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My True Father

 You loved me
Before I was conceived
You spoke to my mother
As I was about to be killed
While still in her womb
You loved me
And wanted me to live
Until time to go Home to you
You love me
Unconditionally
Even when I sin
And you forgive me
You love me
So much
You help me through tough times
You love me
So joyfully
You bless me
Even though I don’t deserve it
The Boy
Who planted the seed
In the teenage girl’s womb
Never became my father
The Man
Who eventually married her
And adopted me as his
Did his best to be a good father
Neither, the Boy or the Man
Would love me
As only you have
As only you do
As only you can
Thank you
My True Father
My Heavenly Father
For your unconditional love
Your sacrifice for me
Your forgiveness
Your blessings
Dear God
Thank YOU for being my FATHER
And
Happy Father’s Day

Copyright June 4, 2008

I have a dream ~
A special place
Called HOME

I have a dream ~
That special place
Where peace and joy
Fill the hearts of all

I have a dream ~
That special place
Where heart smiles
Shine through the eyes of all

I have a dream ~
That special place
Where caring and love
Are gifted to all

I have a dream ~
That special place
Where LOVE IS
and
Dreams come true

Created June 18, 2009
Edited May 4, 2015

My Patchwork Life

Dedicated to all who have been, are, and will be a part of my patchwork life.
What an amazing life
Like a beautiful patchwork quilt
Various shades of colors
A variety of designs~

Family, friends, acquaintances
Some famous personalities
Some only whispers
Some a passing breeze
Some who stay forever,
In this life and beyond~

Traumatic painful times
Soft and quiet hours
And oh yes…
Miraculous, magical moments
Peaceful, wonderfully loving moments~

The most beautiful patches
All the special people
Happy times
Magic moments…
But, every single one
Sewn together
To match, blend, highlight, contrast
Every Blessed piece
Make up this…
Wonderful patchwork life of mine~

Thank you Robin for letting me share your very profound post.  

Inspiration, honesty, courage, who am I?, Robin Korth

I Cannot Give to Another What I Do Not Have for Myself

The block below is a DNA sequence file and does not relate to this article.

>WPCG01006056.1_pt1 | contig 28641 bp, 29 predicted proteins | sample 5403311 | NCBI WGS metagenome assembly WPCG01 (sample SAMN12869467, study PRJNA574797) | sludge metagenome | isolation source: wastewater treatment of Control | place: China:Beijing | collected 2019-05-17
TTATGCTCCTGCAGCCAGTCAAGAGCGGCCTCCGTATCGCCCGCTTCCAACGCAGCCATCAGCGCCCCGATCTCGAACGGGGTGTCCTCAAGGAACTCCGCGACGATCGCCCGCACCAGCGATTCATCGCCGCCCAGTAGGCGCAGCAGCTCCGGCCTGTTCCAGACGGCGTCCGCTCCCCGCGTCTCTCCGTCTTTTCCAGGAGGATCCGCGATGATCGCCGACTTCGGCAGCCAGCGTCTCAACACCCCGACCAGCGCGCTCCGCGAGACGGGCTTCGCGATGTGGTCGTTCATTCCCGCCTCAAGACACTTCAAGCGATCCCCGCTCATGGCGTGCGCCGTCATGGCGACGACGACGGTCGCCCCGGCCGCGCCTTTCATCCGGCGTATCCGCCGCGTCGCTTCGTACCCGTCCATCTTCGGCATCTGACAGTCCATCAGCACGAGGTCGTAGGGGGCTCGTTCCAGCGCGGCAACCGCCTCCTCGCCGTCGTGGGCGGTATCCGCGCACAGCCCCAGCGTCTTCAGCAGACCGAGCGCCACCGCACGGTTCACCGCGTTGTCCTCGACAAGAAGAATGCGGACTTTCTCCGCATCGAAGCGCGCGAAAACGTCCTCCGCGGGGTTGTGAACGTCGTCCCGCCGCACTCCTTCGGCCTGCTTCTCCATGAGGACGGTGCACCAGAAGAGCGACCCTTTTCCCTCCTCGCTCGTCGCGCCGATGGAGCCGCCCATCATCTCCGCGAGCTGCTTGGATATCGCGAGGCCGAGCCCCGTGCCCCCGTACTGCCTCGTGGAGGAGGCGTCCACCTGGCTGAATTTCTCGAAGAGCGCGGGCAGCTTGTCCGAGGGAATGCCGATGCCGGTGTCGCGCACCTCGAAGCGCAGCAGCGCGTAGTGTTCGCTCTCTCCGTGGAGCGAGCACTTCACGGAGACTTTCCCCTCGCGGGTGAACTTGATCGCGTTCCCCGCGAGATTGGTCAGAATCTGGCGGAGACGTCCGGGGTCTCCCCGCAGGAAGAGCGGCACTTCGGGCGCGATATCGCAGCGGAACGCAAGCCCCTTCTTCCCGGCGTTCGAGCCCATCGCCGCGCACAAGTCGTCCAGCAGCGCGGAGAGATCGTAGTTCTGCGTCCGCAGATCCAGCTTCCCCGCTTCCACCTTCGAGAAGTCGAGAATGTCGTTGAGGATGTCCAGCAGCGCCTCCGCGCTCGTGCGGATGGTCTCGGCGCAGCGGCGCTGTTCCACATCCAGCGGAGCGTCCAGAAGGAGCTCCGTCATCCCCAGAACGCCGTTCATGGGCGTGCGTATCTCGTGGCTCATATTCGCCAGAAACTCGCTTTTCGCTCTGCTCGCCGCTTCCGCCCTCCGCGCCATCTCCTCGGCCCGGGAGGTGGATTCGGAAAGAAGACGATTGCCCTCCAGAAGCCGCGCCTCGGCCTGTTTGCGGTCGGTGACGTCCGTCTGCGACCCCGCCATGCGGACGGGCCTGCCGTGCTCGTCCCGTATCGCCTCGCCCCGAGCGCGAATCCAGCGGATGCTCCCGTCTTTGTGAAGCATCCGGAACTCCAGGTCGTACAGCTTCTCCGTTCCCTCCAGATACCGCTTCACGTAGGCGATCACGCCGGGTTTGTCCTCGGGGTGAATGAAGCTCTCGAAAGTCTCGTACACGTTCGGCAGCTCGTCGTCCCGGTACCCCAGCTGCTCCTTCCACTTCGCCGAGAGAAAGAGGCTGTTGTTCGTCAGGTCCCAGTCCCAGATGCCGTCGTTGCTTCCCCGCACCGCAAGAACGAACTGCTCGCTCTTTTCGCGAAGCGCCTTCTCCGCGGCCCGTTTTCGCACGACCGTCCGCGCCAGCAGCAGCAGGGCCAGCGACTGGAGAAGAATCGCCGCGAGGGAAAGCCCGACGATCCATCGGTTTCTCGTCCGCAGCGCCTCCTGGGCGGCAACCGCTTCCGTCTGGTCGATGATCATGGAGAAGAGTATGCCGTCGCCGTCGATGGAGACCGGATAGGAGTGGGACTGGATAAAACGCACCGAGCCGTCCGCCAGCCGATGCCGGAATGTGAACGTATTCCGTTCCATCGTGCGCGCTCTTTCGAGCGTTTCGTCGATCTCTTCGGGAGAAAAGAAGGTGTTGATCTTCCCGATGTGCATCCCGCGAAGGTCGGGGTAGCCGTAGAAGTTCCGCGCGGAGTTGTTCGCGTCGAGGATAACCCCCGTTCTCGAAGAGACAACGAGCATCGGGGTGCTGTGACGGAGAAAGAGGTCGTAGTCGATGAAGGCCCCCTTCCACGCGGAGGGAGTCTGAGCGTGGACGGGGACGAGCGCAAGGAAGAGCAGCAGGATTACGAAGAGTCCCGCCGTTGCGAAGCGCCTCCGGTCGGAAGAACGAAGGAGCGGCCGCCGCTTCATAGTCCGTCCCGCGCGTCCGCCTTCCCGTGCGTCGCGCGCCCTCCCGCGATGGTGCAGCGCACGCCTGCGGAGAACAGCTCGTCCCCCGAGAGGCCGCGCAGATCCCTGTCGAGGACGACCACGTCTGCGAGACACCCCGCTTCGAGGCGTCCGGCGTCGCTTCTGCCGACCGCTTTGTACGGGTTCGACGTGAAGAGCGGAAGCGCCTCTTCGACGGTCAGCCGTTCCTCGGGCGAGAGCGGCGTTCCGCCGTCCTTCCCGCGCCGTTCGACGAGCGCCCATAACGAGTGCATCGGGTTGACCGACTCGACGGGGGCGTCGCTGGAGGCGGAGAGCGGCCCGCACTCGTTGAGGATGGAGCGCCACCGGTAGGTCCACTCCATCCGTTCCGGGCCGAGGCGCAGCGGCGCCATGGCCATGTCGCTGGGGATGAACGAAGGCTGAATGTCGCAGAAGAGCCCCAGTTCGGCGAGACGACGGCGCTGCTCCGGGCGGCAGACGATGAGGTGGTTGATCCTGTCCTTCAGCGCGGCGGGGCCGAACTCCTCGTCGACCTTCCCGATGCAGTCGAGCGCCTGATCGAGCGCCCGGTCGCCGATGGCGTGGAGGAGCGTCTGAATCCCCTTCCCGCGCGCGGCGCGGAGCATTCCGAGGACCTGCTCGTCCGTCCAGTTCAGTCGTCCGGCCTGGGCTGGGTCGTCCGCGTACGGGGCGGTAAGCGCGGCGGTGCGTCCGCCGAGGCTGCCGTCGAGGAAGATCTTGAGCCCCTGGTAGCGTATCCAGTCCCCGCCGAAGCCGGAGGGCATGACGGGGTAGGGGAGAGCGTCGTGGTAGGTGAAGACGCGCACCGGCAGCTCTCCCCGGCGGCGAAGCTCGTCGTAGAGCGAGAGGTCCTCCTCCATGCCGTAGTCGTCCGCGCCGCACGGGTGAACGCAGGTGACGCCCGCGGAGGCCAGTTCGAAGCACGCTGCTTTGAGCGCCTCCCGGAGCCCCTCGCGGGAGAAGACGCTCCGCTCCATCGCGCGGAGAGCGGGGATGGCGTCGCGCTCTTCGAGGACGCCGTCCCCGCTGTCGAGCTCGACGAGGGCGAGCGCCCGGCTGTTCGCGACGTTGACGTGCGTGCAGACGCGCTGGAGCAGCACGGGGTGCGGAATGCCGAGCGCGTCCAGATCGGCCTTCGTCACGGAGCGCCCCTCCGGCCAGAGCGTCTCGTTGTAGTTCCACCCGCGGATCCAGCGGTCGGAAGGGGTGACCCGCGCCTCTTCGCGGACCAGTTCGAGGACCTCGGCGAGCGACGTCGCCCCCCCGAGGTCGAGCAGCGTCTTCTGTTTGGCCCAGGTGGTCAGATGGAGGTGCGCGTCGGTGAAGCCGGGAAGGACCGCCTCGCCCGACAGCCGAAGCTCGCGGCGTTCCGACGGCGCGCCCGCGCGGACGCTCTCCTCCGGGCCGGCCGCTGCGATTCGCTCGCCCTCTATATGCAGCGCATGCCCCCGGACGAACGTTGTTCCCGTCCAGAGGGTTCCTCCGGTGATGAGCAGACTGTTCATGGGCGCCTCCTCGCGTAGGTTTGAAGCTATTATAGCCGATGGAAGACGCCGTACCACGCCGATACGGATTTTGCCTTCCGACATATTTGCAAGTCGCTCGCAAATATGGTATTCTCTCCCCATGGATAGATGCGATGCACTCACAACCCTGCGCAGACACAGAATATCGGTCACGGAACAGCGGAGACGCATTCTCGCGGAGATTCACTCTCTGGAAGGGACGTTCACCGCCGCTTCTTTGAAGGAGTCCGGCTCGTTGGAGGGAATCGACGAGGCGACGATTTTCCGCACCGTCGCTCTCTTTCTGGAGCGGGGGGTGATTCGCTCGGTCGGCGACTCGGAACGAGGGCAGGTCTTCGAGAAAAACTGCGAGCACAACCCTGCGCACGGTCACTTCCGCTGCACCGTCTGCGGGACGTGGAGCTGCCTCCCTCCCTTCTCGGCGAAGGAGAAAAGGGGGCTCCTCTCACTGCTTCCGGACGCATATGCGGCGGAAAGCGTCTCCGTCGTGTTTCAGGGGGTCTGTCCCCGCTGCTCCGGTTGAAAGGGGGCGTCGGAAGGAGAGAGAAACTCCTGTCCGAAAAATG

All that I am—all that I wish to be in power, purpose, meaning and love—arises from inside of me. I must choose to create this person that I am with each thought and breath, with each action, ache and need. This means I must pay attention as I seek to grow towards life from within my own heart and soul. Then, I can truly give of myself to others.

To be kind—I must know first how to treat myself well. I must know that I am human and frail, that I shall falter and stumble. Let me cherish the “not perfect” parts of me with clear eyes and a willingness to set them aside. Let me be kind to myself as I learn that this is a day-after-day thing. Getting rid of my faults is a lifetime affair—for newer and more subtle ones will always take the place of the ones I think I have laid down. This keeps me humble, active and aware. When I know true kindness within me, I can give it to you.

To be self-honest—I must first know what honesty really is. It is not the convenient truth, it is the brutally real truth of who I am. Self-honesty means I don’t duck my motives or dance around the corners of my actions. Let me have the courage to own the inside-truths of me within the mirror of my spirit. I already know them, anyway. To wander around pretending I don’t is a fool’s errand. I waste time in the spiritual growth department, I confuse myself and I keep the light of my “beingness” shunted dark. When I am self-honest within me, I can reveal who I am to you without fear because I already “know the worst”—and it has set me free. I can share my smile with you in laughing authenticity and self-honest grace.

To be compassionate—I must understand that compassion is the “working side of love.” Compassion starts with me loving who I am with that kindness and self-honesty that I already live within. Compassion means I don’t judge or condemn. I purposefully get in the trenches right beside you as I work with acceptance and courage to be a better person. I can then also reach my hand out to you with openness and love. I am you and you are me—human, flawed, beautiful and brave.